California’s schools chief has assigned a team of experts to focus exclusively on the needs ofas the state embarks on numerous initiatives to improve the achievement of students who are learning English in public schools.
, an education professor at San Diego State University who has specialized in training teachers to work with English learners, joined the California Department of Education late last month to direct its newly formed English Learner Support Division.
State Superintendent of Public Instruction Tom Torlakson tapped Ms. Cadiero-Kaplan to lead the division that he formed six months ago after educators, advocates, and staff members in the state department of education said the achievement of ELLs was among the most pressing education issues facing the state.
The division is made up of about 30 staff members and marks the first time in more than a decade that California—with the largest number of English learners in the nation—has had a single unit overseeing the range of programs and services used by ELLs, including migrant education and federal Title III funds. After the passage of Proposition 227 in 1998—which put strict limits on bilingual education—staff members with responsibilities related to English-learners were scattered through the state agency.
As part of the department’s renewed focus on ELLs, Mr. Torlakson also created an “English Learner Integrated Action Team,” which is charged with developing a statewide strategic plan for English-learners, Ms. Cadiero-Kaplan said. She will be a member of that team.
“People are going to be seeing a great deal of work across the entire department of education to not only recognize the needs of English learners, but to develop policies and actions that help ensure that we are providing the best supports for districts and for students,” Ms. Cadiero-Kaplan said. “My vision and focus is that we have to do what is right for our students.”
Nearly every state’s department of education has staff members dedicated to the oversight of Title III funds and other programs that serve English learners. The five other states with the biggest ELL populations—Texas, New York, Florida, New Jersey, and Illinois—also have units within their education agencies that focus on English learners. What may set California’s new division apart is its high-level placement within the state agency and its role in overseeing all efforts related to English learners, according to experts in the ELL field.
“It’s a smart, good investment given the significant population in the state,” said Robert Linquanti, a senior research associate with WestEd, a San Francisco-based education research group. “And developing a strategic plan for the state makes a lot of sense. It provides a real opportunity to set policy priorities for English learners rather than always being reactive.”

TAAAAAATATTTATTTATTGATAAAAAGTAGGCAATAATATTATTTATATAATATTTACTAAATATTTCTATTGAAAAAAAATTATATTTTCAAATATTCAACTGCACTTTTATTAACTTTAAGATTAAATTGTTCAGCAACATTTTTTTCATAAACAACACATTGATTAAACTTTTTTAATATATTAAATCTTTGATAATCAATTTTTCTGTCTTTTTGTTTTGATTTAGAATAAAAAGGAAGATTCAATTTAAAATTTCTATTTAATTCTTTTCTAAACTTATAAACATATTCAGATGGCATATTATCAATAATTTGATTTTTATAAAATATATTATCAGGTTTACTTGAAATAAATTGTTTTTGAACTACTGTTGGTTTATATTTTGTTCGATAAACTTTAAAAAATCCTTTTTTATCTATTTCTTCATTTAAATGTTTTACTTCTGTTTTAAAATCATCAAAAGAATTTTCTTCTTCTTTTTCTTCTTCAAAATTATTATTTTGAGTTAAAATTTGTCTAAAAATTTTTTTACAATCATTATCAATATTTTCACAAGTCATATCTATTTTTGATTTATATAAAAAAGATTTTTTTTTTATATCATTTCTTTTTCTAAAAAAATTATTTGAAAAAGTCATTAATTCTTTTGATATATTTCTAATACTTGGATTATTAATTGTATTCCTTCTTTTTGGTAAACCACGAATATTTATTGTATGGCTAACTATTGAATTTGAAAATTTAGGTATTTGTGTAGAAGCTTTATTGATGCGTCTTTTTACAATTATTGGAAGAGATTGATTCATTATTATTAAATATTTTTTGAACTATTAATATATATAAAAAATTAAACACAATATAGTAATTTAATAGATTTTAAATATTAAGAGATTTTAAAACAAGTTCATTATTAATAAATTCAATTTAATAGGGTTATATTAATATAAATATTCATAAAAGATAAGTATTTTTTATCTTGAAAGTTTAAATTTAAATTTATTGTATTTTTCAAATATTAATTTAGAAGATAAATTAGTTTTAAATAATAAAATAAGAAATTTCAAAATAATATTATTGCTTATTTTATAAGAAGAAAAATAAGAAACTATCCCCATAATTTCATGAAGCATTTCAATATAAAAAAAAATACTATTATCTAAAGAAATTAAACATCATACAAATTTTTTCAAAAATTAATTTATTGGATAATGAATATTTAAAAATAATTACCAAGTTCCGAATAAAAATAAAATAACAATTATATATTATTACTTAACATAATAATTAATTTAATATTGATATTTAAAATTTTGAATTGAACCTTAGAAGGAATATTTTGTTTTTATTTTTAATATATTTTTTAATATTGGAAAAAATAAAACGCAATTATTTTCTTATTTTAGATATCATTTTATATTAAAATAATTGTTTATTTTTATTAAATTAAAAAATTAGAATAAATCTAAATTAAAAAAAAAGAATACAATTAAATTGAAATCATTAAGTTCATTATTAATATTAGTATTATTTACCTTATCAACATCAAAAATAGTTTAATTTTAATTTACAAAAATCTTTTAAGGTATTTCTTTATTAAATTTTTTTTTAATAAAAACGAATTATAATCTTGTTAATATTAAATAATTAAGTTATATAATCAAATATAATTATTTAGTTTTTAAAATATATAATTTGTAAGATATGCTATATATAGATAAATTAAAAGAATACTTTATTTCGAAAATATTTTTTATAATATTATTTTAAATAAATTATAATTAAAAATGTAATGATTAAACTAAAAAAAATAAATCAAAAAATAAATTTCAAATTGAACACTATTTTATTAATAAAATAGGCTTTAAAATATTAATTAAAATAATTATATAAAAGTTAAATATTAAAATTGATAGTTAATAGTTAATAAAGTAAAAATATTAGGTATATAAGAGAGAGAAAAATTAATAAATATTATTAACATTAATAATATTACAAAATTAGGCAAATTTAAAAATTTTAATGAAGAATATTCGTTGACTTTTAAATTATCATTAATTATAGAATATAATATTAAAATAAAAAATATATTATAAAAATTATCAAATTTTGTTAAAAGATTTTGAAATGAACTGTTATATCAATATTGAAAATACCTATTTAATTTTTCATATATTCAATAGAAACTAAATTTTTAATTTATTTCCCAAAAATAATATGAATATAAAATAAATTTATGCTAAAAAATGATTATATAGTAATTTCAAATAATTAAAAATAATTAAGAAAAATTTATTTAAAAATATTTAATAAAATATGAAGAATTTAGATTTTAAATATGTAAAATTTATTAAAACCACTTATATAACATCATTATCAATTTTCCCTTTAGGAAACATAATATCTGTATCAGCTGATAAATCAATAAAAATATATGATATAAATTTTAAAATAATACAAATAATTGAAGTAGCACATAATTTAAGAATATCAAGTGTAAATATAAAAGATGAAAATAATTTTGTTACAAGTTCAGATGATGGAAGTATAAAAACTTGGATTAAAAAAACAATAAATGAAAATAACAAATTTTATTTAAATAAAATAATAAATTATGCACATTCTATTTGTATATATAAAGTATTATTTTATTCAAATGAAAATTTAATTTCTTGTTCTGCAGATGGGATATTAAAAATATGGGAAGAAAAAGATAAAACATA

Chief among the team’s responsibilities will be updating the state’s current English-language-development standards to be aligned with the common academic standards in English/language arts and mathematics that California and 45 other states have adopted. That work will happen on a tight deadline, Ms. Cadiero-Kaplan said, with focus groups convening next month, experts writing the standards by June, the public commenting on them over the summer months, and final approval from the state board of education slated for November.
The English-learner support team also is responsible for overseeing the state’s new “seal of biliteracy” program, which allows students who demonstrate fluency in English and a second language to earn a special distinction on their diplomas and high school transcripts. The seal is intended for all students, not just those who are learning English.
Local educators who work with English learners say having an ELL chief at the state education department could not come at a better time.
“The field has been waiting for this for a long time,” said Yee Wan, a member of the board of directors for the National Association for Bilingual Education, who is also the coordinator of multilingual programs in the Santa Clara County Office of Education in the Bay Area. “There are so many huge issues right now, especially with the common standards, that having this leadership and this team in place will ensure that the issues unique to English learners are addressed head on.”
Advocates for ELLs also see potential for this student population to be given primary consideration in all education policy decisions.
“You need to have somebody’s voice in high-level policy conversations who will say, ‘What will this mean for English learners?’” said Shelly Spiegel-Coleman, the executive director of Californians Together, a nonprofit group that advocates for English learners and is the main proponent of the biliteracy seal. “Without someone having the responsibility to ask that question, the needs of English learners many times don’t get raised and are an afterthought.”
A version of this article appeared in the February 01, 2012 edition of Education Week as California Officials Step Up Focus on ELL Students